I’m out looking for some peace and quiet along a trail I’ve never traversed before in the Lang Ranch/Woodridge Open Space area in Thousand Oaks. The area is a quirky marriage of well-groomed subdivision and rugged trails. So there’s a bit of high velocity hiking required to out-distance the leaf blower and tree trimmer racket.
In a half-mile or so, I find myself looking not at uniform cinder-block walls draped in exotic trumpet vines but at natural rock outcroppings fringed in wild oats. The area is well-named, Sandstone Hills. Covered in sporadic oaks and partially exposed rocks of fantastical shapes, the hills sort of suggest rumpled, zaftig pyramids.
In one instance, time and the elements have stacked dense blocks of gray stone so that they resemble a teetering assortment of boxed Christmas presents. If a hiker sneezed, would all heck break loose and the teetering rocks go bouncing down the hillside, smashing into other rocks until a mighty boulder has been reduced to tiny bits.
One rock-laden hill’s uppermost adornment is open to interpretation. Just as people see different forms in clouds, the eruption of a lumpy rock mass at the summit is a prime Rorschach test. The sun was slanting triangles of shade beneath each protruding segment. My impression was of bullfrogs playing leap-frog, frozen in stone at mid-leap. Their enormous inflatable chins were defined by those shady triangles.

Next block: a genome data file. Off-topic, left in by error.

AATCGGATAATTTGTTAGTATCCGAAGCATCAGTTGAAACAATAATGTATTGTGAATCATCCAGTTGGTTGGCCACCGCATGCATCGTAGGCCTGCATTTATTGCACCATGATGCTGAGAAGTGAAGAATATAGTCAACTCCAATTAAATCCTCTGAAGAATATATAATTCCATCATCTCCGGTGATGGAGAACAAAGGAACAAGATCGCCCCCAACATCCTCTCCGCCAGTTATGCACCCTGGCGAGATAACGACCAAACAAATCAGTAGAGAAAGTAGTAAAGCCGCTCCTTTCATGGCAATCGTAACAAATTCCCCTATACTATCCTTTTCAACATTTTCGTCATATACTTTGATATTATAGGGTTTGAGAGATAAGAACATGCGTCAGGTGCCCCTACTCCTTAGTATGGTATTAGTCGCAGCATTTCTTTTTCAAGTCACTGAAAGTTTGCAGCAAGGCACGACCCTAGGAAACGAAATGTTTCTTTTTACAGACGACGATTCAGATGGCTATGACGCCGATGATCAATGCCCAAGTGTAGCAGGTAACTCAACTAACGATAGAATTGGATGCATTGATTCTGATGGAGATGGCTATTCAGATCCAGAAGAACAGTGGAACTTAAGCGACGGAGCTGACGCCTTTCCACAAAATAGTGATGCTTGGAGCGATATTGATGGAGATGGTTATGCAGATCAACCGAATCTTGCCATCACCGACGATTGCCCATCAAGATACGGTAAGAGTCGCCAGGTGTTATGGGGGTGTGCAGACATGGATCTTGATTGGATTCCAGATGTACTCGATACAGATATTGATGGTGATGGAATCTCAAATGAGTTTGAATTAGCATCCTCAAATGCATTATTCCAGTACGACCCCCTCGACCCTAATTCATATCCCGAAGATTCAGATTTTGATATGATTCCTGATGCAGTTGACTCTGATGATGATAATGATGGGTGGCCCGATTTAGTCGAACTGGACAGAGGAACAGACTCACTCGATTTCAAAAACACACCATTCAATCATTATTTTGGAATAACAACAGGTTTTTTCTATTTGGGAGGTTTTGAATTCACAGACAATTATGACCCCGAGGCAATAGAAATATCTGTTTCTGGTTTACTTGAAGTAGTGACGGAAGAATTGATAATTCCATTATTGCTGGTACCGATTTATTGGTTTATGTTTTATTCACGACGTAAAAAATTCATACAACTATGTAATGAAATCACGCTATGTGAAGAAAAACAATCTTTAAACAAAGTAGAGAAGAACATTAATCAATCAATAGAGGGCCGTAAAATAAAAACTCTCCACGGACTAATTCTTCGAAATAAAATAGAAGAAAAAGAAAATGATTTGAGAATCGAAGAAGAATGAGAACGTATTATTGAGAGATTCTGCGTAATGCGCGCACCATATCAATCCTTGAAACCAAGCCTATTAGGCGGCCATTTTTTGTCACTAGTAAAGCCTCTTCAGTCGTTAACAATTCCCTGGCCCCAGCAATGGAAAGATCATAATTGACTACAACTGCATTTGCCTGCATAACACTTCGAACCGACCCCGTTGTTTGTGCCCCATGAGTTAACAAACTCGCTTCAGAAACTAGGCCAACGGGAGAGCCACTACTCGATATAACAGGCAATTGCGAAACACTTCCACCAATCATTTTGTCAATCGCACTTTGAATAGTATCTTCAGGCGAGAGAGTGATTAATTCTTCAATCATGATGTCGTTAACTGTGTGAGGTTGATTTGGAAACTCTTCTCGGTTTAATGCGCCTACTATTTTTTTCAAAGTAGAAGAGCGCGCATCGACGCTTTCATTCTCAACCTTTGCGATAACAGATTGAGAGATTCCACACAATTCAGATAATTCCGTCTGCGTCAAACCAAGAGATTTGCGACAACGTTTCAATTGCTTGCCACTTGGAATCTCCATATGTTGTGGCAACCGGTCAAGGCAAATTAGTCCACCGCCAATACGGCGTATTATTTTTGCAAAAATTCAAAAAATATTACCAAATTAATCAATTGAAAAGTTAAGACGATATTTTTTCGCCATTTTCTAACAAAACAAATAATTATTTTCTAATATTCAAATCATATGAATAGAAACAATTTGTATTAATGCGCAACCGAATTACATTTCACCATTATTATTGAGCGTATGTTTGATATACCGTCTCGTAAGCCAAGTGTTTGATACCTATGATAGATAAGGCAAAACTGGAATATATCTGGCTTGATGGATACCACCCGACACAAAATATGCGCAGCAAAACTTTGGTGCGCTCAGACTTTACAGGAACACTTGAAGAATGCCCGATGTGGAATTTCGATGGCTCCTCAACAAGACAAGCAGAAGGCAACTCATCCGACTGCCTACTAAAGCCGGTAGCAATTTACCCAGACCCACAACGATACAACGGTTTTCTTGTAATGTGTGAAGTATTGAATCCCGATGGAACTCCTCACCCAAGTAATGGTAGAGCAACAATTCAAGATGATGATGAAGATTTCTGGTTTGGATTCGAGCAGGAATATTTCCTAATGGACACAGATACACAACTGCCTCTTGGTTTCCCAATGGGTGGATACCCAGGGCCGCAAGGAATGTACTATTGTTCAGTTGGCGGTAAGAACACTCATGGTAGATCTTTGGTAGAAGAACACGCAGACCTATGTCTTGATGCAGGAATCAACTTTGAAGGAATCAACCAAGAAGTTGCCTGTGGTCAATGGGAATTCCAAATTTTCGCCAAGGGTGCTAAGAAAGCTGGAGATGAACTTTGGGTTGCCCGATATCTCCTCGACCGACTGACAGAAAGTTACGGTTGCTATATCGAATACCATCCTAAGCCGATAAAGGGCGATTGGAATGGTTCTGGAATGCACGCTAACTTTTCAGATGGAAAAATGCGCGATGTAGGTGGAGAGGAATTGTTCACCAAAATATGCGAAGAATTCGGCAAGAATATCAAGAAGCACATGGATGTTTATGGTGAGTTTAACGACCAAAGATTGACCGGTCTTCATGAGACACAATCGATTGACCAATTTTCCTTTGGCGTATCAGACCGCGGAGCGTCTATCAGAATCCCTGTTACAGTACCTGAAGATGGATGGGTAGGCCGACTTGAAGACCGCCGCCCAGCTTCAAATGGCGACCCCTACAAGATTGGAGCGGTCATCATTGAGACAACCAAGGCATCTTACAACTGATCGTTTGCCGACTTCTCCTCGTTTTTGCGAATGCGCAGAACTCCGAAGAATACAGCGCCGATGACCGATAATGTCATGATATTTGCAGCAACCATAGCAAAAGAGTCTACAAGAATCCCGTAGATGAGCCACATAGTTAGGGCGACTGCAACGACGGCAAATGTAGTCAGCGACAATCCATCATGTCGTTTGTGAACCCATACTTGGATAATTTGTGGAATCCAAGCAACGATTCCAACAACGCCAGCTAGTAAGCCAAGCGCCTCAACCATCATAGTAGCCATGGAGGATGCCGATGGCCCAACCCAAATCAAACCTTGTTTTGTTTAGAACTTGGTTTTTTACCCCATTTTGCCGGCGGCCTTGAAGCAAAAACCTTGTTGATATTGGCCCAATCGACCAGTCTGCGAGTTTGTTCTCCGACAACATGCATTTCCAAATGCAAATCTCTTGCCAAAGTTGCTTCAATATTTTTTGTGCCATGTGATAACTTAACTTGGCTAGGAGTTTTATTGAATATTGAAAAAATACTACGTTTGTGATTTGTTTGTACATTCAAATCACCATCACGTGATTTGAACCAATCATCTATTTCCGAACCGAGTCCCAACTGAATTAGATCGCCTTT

It’s not Mount Rushmore, but an abstract ode to amphibians. Either the bullfrog finial is a sculptural gem, or just a stack of weird rocks.
Lately I seem to have fallen under the influence of one of my kooky friends, who reads into every rock she picks up identifiable images, like a face or an animal. A touch of her nuttiness seizes me along the Sandstone Hills trail, for the rocks here are as expressive as they are dramatic. Gee, doesn’t that mushroom-shaped boulder bear an uncanny resemblance to “E.T.” from the neck up?
Wild oats spill like frothy ocean waves over what appears to be the sleek gray bulk of a humpback whale or submarine. Shadowy pocket-sized openings carved into the lower flank of one rock-strewn hill suggest ideal compartments for wildlife housing— kind of a Flintstones’ version of a prairie dog town. You expect dozens of furry heads to simultaneously appear at each natural window, offering either gestures of greeting or glares of annoyance to ward off busybodies.
Eventually I follow a narrow footpath leading into the cool comfort of the oak woodlands of the adjacent Oakbrook Regional Park. An impressive array of boulders has lodged amid the trees. On one massive rock I’m convinced I see one of my kooky friend’s “faces.” Alas, it’s not “stone age art” but a vandal’s handiwork—a smiley face carved into the rock’s mossy surface.
Glasser is a freelance writer and nature enthusiast. Reach her at email@example.com.